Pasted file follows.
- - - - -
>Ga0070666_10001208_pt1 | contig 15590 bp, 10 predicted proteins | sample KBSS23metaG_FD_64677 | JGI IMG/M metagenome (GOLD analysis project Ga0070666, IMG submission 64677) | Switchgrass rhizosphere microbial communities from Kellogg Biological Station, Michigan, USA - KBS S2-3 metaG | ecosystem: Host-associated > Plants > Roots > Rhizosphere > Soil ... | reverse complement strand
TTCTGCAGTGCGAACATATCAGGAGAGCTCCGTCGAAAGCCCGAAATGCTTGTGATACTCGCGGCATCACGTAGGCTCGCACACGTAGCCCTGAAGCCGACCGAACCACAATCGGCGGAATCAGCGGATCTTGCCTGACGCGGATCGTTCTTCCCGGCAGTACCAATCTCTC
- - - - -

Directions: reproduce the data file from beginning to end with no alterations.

>Ga0070666_10001208_pt1 | contig 15590 bp, 10 predicted proteins | sample KBSS23metaG_FD_64677 | JGI IMG/M metagenome (GOLD analysis project Ga0070666, IMG submission 64677) | Switchgrass rhizosphere microbial communities from Kellogg Biological Station, Michigan, USA - KBS S2-3 metaG | ecosystem: Host-associated > Plants > Roots > Rhizosphere > Soil ... | reverse complement strand
TTCTGCAGTGCGAACATATCAGGAGAGCTCCGTCGAAAGCCCGAAATGCTTGTGATACTCGCGGCATCACGTAGGCTCGCACACGTAGCCCTGAAGCCGACCGAACCACAATCGGCGGAATCAGCGGATCTTGCCTGACGCGGATCGTTCTTCCCGGCAGTACCAATCTCTC